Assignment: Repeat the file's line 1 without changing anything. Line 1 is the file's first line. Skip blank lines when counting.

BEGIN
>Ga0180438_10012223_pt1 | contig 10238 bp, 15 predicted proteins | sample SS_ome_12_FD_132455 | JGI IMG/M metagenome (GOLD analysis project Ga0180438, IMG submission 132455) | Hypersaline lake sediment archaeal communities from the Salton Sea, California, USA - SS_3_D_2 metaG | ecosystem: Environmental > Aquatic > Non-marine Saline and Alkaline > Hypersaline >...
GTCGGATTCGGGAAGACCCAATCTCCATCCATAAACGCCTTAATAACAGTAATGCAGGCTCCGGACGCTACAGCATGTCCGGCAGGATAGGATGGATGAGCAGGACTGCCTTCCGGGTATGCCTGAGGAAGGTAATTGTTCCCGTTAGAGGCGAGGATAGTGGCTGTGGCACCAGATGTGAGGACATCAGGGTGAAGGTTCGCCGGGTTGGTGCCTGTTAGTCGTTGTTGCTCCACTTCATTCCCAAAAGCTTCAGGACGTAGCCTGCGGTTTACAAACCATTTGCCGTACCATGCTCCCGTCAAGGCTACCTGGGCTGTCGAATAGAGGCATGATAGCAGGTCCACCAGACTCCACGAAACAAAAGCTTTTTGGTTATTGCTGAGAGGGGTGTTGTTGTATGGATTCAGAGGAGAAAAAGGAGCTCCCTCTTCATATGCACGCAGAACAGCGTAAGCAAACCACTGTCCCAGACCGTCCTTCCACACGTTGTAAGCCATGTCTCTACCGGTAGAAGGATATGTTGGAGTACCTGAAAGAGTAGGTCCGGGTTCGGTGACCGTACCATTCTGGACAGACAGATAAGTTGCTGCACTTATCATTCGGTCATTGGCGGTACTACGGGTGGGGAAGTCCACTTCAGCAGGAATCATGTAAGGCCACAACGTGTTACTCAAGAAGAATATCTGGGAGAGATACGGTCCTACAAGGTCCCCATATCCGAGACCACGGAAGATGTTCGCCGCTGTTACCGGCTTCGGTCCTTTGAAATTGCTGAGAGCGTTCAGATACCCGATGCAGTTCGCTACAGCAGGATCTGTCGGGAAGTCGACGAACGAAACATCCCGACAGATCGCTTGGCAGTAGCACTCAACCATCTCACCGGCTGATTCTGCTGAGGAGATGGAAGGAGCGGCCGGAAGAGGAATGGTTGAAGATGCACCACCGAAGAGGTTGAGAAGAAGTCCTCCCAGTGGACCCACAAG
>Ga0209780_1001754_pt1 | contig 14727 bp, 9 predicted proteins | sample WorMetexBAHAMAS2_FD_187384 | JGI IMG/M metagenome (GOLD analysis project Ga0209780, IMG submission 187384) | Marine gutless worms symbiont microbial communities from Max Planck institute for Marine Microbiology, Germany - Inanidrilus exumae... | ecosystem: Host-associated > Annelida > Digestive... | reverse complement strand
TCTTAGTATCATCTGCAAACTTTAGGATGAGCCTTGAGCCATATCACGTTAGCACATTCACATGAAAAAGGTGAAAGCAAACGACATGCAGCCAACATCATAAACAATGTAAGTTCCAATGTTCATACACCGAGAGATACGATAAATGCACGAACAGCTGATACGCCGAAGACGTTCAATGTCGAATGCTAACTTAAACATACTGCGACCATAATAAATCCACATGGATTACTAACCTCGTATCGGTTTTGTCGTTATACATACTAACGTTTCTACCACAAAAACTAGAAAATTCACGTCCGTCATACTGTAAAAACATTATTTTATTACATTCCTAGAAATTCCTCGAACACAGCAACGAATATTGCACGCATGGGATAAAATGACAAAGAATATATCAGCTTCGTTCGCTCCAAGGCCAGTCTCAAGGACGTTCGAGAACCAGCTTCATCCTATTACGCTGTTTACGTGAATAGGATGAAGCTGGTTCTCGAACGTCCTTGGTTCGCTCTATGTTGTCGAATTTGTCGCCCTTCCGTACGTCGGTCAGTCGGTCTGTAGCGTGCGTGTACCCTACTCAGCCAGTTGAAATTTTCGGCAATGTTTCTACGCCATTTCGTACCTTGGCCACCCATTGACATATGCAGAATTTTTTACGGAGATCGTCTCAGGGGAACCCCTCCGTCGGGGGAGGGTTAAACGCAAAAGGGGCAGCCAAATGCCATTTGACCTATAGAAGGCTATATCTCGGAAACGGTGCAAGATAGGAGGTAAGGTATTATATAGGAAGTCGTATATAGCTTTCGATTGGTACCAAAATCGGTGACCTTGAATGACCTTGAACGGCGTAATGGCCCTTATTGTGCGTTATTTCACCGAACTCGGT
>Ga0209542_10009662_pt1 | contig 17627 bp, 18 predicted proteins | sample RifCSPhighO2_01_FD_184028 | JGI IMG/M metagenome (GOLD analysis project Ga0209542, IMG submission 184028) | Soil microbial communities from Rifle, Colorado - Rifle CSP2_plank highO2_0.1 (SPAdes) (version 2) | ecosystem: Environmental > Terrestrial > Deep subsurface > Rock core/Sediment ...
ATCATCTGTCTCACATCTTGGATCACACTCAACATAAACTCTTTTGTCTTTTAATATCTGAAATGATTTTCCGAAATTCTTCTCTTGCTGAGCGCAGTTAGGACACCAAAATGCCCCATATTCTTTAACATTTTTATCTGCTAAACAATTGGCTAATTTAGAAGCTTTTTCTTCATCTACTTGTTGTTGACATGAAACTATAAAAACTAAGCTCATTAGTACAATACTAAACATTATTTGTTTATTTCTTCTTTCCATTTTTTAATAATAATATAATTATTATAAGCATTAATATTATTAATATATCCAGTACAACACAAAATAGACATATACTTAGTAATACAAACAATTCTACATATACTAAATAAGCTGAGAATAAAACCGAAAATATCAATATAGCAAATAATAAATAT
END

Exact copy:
>Ga0180438_10012223_pt1 | contig 10238 bp, 15 predicted proteins | sample SS_ome_12_FD_132455 | JGI IMG/M metagenome (GOLD analysis project Ga0180438, IMG submission 132455) | Hypersaline lake sediment archaeal communities from the Salton Sea, California, USA - SS_3_D_2 metaG | ecosystem: Environmental > Aquatic > Non-marine Saline and Alkaline > Hypersaline >...